In the final week of our Greenwich Printmakers at 40 exhibition, more of our artists reveal how and why they made their new prints for the show.
Jennie Ing – "Box Hill View"
"Box Hill View" is a reduction linocut. Box Hill has always been a great destination for day trippers wanting to escape the city for a while, and an attraction for locals too with its scenic walks and stunning views. And the Olympics in 2012 probably made its name known to many more people. For me, it’s an area I often saw while visiting relations as a child, and the very name Box Hill is one that conjures up many a happy time. Whenever I’m passing now, this is the view that sums it up for me: the very distinctive outline of the hill, with now the Denbie’s wine estate in front of it. When considering new work to create for the show at the Watts Contemporary Gallery, this is one of the first Surrey scenes to come to my mind. I had to do it!
Maureen Sweeney - "Riders on the Beach"
Two of my series of monoprints of historical horse images – "Venetian Bronze Horse Heads" and "Horse's head, Parthenon" – had already been chosen to be exhibited in the Greenwich Printmakers 40th anniversary exhibition at Watts Contemporary Gallery, so I decided to stay with that theme.
When I was making new work for the show, I was originally printing two images. One was a monoprint of "Energy", inspired by GF Watts' magnificent sculpture, "Physical Energy", which I had seen in the Royal Academy forecourt last year. The other was "Riders on the Beach", a screenprint with monoprint, a memory of horsemen on the beach. In the end, I only submitted "Riders on the Beach".
"Riders on the Beach" is quiet and contemplative compared to the explosive energy of Watts' sculpture, but it's still partly inspired by "Physical Energy".
Sandra Miller - "Dawn Racer"
I was inspired by GF Watts’ horse sculpture, “Physical Energy” initially – it was so huge and powerful and bold. When I was working on drawings, mine became more of a race horse. “Dawn Racer” is about a journey alone with a horse and flying along in wild, empty countryside and needing to arrive before morning breaks – so a bit witchy – and I was thinking of Burns’ poem, Tam o’ Shanter, although he’s being chased by a witch.
When I’d done the actual image, it needed more in it, so I made a monoprint on another plate the same size and printed them one after another on the press – a new technique for me.
Lucy Ward - "Chapel Door"
The Grade 1-listed Watts Chapel was designed by Mary Watts. She taught craft skills to people from the local community and worked with them to create a building that is beautiful on the outside, with its intricate terracotta decorations, and just as amazing on the inside. Walking into the tiny chapel for the first time feels like entering a secret world, full of colour and symbolism, with angels and the tree of life arching overhead.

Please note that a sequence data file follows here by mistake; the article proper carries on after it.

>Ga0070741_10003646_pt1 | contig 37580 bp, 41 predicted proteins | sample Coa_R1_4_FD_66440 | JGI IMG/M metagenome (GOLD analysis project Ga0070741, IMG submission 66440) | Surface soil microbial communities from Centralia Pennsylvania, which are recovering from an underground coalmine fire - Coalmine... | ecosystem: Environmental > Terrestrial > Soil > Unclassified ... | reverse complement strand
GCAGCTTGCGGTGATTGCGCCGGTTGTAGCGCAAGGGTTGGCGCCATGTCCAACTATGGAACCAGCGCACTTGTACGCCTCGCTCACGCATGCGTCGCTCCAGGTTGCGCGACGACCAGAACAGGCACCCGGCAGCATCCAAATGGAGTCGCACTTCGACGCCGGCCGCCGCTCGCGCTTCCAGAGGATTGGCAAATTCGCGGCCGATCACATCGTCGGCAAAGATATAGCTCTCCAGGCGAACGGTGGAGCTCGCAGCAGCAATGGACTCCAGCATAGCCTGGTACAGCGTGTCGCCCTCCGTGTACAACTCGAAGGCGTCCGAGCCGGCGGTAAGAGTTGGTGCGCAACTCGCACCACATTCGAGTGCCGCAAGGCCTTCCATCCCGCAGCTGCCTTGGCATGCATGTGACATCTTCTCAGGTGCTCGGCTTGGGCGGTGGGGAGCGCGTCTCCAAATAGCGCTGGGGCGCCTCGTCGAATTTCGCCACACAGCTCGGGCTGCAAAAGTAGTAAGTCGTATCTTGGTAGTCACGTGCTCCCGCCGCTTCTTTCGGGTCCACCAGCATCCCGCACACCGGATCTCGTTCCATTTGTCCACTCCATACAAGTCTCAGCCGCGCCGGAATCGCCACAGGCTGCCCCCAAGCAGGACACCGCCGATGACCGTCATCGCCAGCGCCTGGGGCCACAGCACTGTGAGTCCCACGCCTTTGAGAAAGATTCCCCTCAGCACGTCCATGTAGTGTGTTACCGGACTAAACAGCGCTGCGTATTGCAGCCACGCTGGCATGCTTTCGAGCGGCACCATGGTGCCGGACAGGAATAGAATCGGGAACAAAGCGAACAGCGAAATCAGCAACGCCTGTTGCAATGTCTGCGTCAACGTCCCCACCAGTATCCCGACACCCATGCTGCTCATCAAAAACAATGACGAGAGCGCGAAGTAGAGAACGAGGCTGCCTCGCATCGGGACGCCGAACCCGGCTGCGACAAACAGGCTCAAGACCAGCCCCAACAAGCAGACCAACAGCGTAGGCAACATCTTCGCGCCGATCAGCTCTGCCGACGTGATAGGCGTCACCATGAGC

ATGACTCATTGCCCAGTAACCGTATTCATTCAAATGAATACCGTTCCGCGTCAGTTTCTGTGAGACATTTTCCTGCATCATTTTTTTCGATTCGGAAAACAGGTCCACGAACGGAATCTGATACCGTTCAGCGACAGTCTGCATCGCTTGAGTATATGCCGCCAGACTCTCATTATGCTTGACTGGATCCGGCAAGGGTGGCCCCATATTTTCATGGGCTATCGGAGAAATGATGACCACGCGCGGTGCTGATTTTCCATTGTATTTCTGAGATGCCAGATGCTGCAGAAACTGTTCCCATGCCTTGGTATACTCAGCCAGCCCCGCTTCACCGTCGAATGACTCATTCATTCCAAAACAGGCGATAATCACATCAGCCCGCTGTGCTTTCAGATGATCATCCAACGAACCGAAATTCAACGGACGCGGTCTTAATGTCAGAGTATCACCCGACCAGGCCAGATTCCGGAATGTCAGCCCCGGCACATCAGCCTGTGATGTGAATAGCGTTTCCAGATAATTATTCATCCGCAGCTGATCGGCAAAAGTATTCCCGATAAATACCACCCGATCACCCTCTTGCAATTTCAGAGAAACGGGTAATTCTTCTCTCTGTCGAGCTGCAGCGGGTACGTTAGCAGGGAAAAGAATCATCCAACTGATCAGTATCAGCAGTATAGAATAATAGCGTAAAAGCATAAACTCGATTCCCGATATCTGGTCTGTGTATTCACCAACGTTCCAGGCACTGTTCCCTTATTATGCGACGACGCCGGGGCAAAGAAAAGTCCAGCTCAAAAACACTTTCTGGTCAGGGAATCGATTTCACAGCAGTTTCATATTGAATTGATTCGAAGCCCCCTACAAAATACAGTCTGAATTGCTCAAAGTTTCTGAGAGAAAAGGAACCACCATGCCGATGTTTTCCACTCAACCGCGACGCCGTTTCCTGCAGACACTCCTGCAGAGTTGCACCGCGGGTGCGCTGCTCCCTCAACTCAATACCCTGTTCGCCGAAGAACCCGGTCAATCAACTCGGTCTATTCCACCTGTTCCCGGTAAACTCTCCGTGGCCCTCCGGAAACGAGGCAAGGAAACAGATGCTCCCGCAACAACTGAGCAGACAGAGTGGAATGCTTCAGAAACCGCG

In this print, I brought in trees from outside to echo the nature-inspired patterns and my own landscape work. I wanted to hint at the jewel-like colours and decoration inside the chapel, leaving it a mystery to be discovered, so I decided to use a two-plate technique of black drypoint over colour monoprint, so the interior would be muted by shadow. This means that each print is slightly different, as the colours are painted by hand each time, reflecting the many different people who worked on the building. The open door represents Mary Watts’ ethos of ‘art for all’ – anyone can visit the chapel, and the Artists’ Village is still working with the local community today.
Aimee Birnbaum – "Darwin's Animals"
In Galapagos, Darwin was like Adam in the Garden of Eden. In the Bible, God asks Adam to name the animals, and thus made him the first scientist, the first evolutionary biologist. He shares with Darwin the process of deciding how to organise the animals, a discipline that leads to questioning how biological diversity came into the world. How did the different species we observe come to exist? How did life begin?
It strikes me that in our present world, we are not respecting Genesis, not caretaking the beautiful Creation that is our inherited treasure, this planet. This painting is a tribute to Darwin and to Adam.
"Greenwich Printmakers at 40" is a celebration of Greenwich Printmakers' 40th anniversary and runs at Watts Contemporary Gallery in Compton, Surrey, until September 1. For more information, visit https://www.wattsgallery.org.uk/whats-on/greenwich-printmakers-40/.